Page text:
Rehabbing a thrower is not easy. Having a great understanding of the human body is a lot different than having knowledge of what is happening during the throwing motion. The throwing motion is very complex, but in this day and age there is an ample amount of info on it. There seems to be a large gap in some of the baseball medical community and their knowledge of the throwing motion. We need to be better as a whole to create better return to throw protocols and provide better value for our players.

We first need to realize that we do not train text books, we train over hand throwers. Every time we rehab an athlete, we need to realize that this is a case by case scenario. No two athletes are the same. There is a huge need of coaches that have the understanding of the demands of throwing and the understanding of the human body. We need to have the ability to prescribe lifts to athletes that are general pre-requisites to returning to throw. The pre-requisites are in no way absolutes but knowing which lifts are needed and what muscles are recruited during the lift and what their actions are in throwing motion. On the other hand, we need to have the knowledge to regress and progress lifts during rehab. There will always be set backs through the process. If we do not have the understanding of athlete’s deficiencies and why they were injured in the first place, we will never have the ability to truly rehab a thrower. Most importantly we need to realize every athlete is different and has their own deficiencies.

General pre-requisites to returning to throw for HS and Up

5 BW chin ups (increases eccentric control at lay-back)
10 proper push-ups (demonstrates core stability, upper body strength and scapular control)
Clean Body weight squat (demonstrates core and ankle stability)
Reverse Lunge body weight (Gets you in positions needed to transfer force in the throwing pattern)
Efficient throwing patterns for the athlete

I have seen very well-respected doctors and PT’s create a generic throwing program and hand it over to an athlete. There is a difference in a UCL tear and a rotator cuff injury. There is a difference between a labrum issue and an impingement. Not all throwers mechanics are the same and neither are their injuries. So, why rehab them like they are? Some PTs and surgeons are still advising throwers not to lift until they begin throwing. This is completely backwards. For example, not knowing the importance of the athlete needing to have the ability to perform multiple chin-ups before returning to throw is inexcusable in my opinion. If you claim to call yourself a baseball rehab specialist, you need to know all of the “whys, how’s and what’s” in the rehab process.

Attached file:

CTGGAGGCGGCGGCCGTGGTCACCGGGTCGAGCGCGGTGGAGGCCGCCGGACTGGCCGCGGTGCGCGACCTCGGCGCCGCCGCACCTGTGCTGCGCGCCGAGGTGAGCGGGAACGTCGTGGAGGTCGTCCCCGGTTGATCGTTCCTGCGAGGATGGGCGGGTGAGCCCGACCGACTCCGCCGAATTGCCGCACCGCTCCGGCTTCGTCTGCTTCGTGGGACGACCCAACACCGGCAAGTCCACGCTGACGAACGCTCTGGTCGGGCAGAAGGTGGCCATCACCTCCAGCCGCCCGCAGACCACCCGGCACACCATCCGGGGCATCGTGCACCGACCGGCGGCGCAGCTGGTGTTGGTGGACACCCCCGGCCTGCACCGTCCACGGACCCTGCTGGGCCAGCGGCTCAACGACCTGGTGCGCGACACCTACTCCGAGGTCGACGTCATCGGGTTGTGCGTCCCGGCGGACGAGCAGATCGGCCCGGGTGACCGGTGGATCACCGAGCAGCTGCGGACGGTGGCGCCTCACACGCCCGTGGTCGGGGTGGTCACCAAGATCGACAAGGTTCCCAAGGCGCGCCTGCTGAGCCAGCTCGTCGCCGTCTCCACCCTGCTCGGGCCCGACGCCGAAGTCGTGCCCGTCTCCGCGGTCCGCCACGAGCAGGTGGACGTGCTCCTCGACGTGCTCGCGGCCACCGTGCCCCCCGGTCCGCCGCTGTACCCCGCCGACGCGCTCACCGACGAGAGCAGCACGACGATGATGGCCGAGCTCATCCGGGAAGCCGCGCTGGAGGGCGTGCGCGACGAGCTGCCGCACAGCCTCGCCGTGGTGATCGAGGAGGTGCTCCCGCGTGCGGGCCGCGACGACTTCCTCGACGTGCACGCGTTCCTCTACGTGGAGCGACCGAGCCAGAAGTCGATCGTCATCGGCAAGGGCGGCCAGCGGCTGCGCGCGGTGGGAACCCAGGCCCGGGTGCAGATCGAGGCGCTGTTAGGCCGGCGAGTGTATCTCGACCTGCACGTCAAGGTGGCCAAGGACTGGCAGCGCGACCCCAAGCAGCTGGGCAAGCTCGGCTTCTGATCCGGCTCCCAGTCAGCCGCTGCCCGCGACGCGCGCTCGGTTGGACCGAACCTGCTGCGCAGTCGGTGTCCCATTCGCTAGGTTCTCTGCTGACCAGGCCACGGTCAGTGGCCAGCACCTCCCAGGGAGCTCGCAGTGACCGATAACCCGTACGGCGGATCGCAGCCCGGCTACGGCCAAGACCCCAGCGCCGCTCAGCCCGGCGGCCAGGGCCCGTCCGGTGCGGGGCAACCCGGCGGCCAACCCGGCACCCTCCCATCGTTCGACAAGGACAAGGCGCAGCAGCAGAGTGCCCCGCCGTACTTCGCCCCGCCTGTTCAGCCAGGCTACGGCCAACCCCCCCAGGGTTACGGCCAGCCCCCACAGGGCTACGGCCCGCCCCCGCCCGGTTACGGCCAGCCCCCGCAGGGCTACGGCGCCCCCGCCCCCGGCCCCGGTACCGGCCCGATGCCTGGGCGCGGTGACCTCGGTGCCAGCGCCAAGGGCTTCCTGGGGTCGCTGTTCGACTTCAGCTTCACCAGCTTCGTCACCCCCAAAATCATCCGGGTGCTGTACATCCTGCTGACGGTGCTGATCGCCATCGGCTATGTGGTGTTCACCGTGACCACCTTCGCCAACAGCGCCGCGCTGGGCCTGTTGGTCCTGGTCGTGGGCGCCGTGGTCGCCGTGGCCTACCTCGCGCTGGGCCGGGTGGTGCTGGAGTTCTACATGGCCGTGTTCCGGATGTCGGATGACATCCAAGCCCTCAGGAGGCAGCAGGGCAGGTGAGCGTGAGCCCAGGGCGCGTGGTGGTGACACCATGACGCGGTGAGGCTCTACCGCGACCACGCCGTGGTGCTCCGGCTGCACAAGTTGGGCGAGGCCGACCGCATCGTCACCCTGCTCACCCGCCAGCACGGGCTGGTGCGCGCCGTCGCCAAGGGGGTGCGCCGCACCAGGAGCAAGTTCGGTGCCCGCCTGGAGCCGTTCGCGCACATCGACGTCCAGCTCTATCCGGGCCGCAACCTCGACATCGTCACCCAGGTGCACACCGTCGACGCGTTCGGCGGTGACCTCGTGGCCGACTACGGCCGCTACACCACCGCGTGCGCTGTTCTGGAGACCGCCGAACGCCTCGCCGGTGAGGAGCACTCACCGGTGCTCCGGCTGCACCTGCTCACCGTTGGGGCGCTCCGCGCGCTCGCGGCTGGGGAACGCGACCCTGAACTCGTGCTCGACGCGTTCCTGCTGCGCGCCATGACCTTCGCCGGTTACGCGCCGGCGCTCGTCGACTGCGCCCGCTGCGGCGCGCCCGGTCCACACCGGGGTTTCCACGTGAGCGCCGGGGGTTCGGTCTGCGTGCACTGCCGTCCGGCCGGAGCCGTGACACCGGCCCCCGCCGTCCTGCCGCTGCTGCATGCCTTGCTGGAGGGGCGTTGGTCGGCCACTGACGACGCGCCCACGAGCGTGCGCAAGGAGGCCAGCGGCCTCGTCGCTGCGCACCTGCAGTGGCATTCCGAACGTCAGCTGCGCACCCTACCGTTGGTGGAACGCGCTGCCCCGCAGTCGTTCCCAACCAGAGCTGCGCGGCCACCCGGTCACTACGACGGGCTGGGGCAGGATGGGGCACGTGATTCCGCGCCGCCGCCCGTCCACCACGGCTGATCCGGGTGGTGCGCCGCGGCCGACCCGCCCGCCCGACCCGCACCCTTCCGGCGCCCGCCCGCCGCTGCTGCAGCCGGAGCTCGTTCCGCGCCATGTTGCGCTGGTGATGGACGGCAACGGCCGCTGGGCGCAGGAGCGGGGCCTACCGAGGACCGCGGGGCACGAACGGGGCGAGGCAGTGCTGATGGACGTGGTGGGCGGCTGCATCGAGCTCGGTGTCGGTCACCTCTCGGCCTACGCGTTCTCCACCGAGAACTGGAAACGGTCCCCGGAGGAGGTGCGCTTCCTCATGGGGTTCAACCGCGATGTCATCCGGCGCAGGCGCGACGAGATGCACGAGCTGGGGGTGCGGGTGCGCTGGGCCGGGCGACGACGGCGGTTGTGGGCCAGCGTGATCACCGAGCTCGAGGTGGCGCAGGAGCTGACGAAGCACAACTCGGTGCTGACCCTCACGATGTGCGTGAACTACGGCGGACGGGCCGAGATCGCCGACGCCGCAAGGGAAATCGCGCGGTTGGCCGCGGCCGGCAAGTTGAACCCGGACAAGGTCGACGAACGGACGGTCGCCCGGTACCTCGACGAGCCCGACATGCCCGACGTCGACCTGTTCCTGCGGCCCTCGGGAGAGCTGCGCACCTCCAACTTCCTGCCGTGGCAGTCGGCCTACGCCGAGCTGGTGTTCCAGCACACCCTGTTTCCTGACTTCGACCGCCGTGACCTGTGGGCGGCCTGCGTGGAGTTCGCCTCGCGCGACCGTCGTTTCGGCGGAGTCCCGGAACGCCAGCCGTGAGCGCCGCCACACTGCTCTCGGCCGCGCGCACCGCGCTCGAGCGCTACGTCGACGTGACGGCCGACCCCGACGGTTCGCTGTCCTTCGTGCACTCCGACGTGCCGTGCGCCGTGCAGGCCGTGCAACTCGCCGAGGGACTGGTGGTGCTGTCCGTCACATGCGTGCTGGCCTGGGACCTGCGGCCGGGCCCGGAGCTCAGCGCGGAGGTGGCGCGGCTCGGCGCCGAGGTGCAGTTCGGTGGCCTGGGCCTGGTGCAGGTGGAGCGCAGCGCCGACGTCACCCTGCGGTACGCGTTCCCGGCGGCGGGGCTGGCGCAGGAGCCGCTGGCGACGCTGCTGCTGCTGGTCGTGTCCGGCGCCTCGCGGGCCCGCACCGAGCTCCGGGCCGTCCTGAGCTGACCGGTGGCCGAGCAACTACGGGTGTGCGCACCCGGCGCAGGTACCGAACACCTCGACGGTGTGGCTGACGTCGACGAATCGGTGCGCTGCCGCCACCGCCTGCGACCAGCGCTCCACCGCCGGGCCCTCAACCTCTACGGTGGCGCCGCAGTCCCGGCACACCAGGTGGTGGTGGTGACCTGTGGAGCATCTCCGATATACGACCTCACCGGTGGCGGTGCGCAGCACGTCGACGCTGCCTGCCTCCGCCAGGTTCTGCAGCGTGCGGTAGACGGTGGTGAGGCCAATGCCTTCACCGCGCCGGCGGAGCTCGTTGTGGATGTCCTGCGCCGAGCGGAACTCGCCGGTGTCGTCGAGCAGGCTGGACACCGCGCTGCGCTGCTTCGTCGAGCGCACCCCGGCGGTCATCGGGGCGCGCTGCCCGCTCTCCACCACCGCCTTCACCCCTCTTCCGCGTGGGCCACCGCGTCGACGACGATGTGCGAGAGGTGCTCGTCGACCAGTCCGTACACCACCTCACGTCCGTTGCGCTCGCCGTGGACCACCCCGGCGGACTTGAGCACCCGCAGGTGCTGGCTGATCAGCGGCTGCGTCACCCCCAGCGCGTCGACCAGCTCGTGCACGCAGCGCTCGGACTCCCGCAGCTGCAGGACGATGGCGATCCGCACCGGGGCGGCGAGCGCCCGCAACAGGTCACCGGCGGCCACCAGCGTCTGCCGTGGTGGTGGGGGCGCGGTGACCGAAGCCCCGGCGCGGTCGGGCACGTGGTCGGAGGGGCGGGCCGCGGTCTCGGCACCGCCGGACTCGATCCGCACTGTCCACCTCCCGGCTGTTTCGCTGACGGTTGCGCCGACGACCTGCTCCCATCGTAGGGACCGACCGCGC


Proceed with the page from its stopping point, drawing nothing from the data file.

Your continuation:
Some “whys, how’s and what’s” in the rehab (There are obviously more)
Why are we programming this exercise?
What does the scapulohumeral rhythm look like?
Why did the athlete get injured?
How is the scap working along the thorax?
Why is the athlete moving the way he is?
What are the athlete’s overhead capabilities?
Why is there a correlation between certain lifts and throwing?
What is the athletes end-range stability like?
How do we fix these issues?
Why should we fix these issues?
What are the demands of the throwing motion?
What does the athlete need? Stability? Mobility?
Why is each athlete different?
How can we get the athlete pain free?

Bridging the gap between throwing, performance and rehab is vital to get the most of out of the athlete and allow for a proper return to the field. We as a whole need to be batter at understanding what the athlete needs and the demands of the unique sport of baseball. Collectively, we can all play a big role in the direction of baseball rehab and performance.